8. Jsunflyguy

    Significant Drop in Ridership - MTA

    Standby such as what, I just want to clarify what you mean and how that can be achieved?
  9. Jsunflyguy

    LIRR locomotive Engineer Trainee job

    Change of plans, Final is 8th Saturday. On a standard schedule our final would've been Saturday after Thanksgiving. The Rules Department politely declined, so we've been pushed to 12/1.
  10. Only thing I can think if us switches out of correspondence. Given the later update, I'm figuring the switch was cranked to normal and locked there.
  11. Jsunflyguy

    LIRR locomotive Engineer Trainee job

    For anyone who is wondering, Phase 1 is at Hillside Support Facility on Wednesday ~1700-2100L; Saturday is 0600-1400 at either HSF, Babylon or Ronkonkoma, at the discretion of the instructor. Right now Babylon is off the table because the Instruction Trailers they installed do not have power. So likely going to Ronk for anyone in the near future. Also class is 7 weeks long, HR says 6 but one is "optional" final review.
  12. What switch problem at Hoyt would completely kill the at Jay St?
  13. Jsunflyguy

    QBL CBTC: I need an explanation...

    18th Isn't a long term solution with the express eventuality, so 2nd Ave would be it. As far as the running 26tph all the timetables show 21 TPH and in a quick skim of old timetables I haven't seen any example of anything above that number being utilized but I welcome any information you have. The is also an example of how important physical infrastructure is, the 3rd rail system certainly counts in that regard since it requires new equipment, power lines, generators etc. If you mean physical rails the Pocket Track in Myrtle (which turns ~30% of the trains during rush hour) was put in service in 2004 during CBTC installation, so the gains of CBTC weren't purely signal related. I'm not saying to build the IND 2nd System but things like moving the crossovers closer to the platform at JC, a crossover west of 71st so the / can go local and come back express when it's hitting the fan without having to use the local platform at 71st...things that can be done within the existing ROW just as Myrtle Ave was.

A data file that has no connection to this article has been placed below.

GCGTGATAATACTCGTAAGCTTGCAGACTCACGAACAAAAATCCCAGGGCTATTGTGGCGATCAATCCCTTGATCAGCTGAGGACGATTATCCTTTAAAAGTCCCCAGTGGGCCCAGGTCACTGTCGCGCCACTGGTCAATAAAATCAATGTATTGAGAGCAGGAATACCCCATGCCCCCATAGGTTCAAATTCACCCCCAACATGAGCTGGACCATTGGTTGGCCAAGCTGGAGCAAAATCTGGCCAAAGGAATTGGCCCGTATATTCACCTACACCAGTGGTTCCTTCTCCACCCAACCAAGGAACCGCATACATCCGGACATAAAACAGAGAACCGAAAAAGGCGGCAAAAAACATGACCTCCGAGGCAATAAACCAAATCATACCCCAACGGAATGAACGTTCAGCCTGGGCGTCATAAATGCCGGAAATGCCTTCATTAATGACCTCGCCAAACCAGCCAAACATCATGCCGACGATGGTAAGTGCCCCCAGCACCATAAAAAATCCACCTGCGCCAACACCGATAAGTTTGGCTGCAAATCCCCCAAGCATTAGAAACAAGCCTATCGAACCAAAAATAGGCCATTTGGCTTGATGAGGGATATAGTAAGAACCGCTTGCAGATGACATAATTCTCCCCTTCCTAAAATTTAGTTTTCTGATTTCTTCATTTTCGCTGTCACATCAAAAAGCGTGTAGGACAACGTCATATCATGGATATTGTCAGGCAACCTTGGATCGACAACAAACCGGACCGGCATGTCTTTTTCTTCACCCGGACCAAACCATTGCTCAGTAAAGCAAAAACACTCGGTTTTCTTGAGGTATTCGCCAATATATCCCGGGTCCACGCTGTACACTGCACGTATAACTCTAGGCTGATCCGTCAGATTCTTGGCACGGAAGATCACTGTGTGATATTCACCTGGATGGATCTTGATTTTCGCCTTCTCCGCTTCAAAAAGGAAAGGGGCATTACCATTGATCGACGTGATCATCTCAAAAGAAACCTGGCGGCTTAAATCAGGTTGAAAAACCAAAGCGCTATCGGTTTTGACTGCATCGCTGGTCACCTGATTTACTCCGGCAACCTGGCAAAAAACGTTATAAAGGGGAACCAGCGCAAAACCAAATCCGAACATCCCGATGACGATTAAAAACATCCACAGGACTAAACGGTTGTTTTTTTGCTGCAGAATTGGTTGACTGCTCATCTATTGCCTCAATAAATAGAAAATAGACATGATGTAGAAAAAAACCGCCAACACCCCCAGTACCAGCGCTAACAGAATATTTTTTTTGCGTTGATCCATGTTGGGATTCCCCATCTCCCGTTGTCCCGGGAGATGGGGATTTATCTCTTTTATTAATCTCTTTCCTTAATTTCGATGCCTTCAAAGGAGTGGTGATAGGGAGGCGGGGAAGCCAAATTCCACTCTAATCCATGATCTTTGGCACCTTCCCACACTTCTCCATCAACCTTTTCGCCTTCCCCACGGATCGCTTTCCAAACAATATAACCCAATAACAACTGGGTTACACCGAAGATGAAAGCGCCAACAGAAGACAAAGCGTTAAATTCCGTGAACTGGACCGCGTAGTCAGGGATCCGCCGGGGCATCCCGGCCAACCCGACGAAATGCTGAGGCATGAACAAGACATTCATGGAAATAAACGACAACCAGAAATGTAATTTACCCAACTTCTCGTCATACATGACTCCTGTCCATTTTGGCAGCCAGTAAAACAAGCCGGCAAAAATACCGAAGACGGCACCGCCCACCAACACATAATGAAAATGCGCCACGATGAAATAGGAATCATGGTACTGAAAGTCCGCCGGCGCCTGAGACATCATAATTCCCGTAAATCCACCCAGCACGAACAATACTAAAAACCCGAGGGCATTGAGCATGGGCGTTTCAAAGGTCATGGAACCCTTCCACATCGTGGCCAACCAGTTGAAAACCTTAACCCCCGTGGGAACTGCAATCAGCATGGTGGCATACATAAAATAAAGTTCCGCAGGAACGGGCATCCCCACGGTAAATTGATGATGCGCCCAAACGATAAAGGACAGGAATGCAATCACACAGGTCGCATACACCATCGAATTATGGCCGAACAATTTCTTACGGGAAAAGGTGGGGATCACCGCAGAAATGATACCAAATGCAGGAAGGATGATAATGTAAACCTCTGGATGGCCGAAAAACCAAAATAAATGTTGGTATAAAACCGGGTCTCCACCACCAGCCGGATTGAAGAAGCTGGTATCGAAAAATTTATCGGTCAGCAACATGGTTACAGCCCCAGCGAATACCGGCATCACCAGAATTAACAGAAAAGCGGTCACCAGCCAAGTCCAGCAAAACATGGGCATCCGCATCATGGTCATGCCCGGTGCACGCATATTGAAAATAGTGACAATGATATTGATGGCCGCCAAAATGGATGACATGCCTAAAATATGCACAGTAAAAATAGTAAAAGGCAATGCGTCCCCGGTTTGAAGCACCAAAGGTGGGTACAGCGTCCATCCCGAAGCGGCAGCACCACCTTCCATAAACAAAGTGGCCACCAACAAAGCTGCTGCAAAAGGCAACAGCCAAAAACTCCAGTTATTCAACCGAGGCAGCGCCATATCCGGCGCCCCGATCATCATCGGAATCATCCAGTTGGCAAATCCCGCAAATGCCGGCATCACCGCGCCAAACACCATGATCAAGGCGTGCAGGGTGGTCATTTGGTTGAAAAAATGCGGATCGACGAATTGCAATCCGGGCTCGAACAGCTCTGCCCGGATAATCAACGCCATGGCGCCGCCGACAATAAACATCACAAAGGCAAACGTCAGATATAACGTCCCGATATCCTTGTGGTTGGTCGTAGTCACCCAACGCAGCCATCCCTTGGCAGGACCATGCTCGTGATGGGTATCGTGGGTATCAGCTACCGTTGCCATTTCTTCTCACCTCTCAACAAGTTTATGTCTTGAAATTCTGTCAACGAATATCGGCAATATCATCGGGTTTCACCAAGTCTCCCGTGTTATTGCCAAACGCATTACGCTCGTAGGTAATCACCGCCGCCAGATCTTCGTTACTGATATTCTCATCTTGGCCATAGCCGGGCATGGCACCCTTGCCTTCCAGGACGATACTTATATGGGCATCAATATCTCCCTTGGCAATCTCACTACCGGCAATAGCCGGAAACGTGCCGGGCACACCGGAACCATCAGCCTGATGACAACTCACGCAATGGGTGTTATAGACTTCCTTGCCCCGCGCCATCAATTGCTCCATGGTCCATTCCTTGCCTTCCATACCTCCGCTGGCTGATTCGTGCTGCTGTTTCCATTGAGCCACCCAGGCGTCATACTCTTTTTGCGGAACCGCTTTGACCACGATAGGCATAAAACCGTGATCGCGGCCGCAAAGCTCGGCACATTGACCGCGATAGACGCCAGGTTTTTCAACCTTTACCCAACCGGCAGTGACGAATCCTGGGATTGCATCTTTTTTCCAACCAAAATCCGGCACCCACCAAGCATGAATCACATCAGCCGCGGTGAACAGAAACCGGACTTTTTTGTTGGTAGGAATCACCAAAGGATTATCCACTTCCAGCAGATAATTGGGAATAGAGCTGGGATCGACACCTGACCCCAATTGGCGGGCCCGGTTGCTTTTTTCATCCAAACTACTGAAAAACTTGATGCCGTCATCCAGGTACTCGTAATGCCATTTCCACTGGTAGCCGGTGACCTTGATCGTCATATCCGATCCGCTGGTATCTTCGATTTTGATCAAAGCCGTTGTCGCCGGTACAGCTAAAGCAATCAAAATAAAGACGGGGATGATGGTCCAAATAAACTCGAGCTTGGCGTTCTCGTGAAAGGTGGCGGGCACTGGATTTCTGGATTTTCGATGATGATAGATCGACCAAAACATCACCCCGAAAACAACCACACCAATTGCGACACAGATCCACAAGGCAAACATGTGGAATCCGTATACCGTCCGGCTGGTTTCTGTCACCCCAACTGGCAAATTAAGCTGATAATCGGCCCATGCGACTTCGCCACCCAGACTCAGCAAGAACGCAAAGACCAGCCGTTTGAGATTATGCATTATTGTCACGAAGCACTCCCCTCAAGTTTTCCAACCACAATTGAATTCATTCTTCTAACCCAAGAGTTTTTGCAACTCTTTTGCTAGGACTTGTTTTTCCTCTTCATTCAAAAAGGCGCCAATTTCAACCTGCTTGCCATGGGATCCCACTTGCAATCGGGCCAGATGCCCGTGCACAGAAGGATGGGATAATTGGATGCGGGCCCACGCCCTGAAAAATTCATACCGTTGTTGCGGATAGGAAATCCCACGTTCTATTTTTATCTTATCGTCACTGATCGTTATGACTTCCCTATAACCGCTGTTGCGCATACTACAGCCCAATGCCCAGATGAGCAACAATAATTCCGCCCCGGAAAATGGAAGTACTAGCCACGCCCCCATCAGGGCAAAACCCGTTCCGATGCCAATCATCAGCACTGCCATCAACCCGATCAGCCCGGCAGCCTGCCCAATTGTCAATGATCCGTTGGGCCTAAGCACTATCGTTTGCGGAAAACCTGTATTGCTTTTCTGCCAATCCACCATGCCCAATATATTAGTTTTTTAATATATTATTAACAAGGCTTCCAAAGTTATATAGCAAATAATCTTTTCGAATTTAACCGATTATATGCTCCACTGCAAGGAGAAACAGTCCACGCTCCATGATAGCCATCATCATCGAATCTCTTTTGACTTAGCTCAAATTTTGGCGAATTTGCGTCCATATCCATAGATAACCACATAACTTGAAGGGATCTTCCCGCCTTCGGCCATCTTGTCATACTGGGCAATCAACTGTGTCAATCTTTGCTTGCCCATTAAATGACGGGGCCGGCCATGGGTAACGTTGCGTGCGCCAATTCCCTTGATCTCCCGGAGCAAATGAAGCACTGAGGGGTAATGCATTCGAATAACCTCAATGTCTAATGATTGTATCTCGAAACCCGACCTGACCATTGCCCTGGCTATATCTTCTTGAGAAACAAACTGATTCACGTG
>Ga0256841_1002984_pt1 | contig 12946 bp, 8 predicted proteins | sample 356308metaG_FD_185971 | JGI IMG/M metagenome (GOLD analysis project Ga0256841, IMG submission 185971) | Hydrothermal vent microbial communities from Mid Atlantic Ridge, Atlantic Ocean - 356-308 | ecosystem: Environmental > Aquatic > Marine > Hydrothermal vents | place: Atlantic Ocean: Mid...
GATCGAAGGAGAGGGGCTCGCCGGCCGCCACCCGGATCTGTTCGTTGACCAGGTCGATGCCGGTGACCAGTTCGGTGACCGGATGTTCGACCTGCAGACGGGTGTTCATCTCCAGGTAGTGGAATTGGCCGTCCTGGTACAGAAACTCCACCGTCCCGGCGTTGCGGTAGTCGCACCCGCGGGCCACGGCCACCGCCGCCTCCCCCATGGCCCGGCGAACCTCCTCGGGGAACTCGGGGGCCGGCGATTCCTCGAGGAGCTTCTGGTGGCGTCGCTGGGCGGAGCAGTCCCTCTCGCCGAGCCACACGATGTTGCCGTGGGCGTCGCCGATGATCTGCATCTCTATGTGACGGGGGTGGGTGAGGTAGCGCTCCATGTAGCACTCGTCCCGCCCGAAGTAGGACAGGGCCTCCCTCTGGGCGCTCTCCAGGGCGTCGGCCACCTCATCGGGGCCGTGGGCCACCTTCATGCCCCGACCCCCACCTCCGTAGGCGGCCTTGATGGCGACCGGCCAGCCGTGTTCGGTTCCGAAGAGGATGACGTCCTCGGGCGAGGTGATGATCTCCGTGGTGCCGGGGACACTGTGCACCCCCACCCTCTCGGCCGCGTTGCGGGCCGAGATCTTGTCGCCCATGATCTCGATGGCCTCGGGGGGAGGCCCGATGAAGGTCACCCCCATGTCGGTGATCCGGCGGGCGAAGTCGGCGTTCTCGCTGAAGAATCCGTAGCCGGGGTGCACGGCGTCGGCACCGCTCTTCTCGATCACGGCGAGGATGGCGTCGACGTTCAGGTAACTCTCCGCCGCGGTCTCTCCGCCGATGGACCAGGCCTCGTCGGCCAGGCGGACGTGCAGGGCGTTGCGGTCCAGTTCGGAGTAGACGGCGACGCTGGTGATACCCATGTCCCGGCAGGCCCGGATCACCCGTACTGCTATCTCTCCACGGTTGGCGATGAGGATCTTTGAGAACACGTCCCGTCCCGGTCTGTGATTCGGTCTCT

14. Jsunflyguy

    QBL CBTC: I need an explanation...

    I left out the words per hour purposefully. I mean these will add a handful of trains, and won't be cost effective until other improvements are made as well. Consider QBL, the / won't be adding trains, the 71st fumigation and relay rodeo barely works as it is. The to JC won't be getting them because, in the last 30 years we never got around to making it a proper terminal. So as you point out it will be the (or more 179th St trains) that will add trains, but back to the earlier problem, when Coney Island was rebuilt in the early 2000s we, again only built a terminal for 12 trains per hour which is why King's Highway turns 30% of the trains already, so how many more trains can be put on QBL? As many as Kings Highway can handle. If we're lucky we'll get a few more 179th trains. In the end a lot of smoke, not a lot of fire.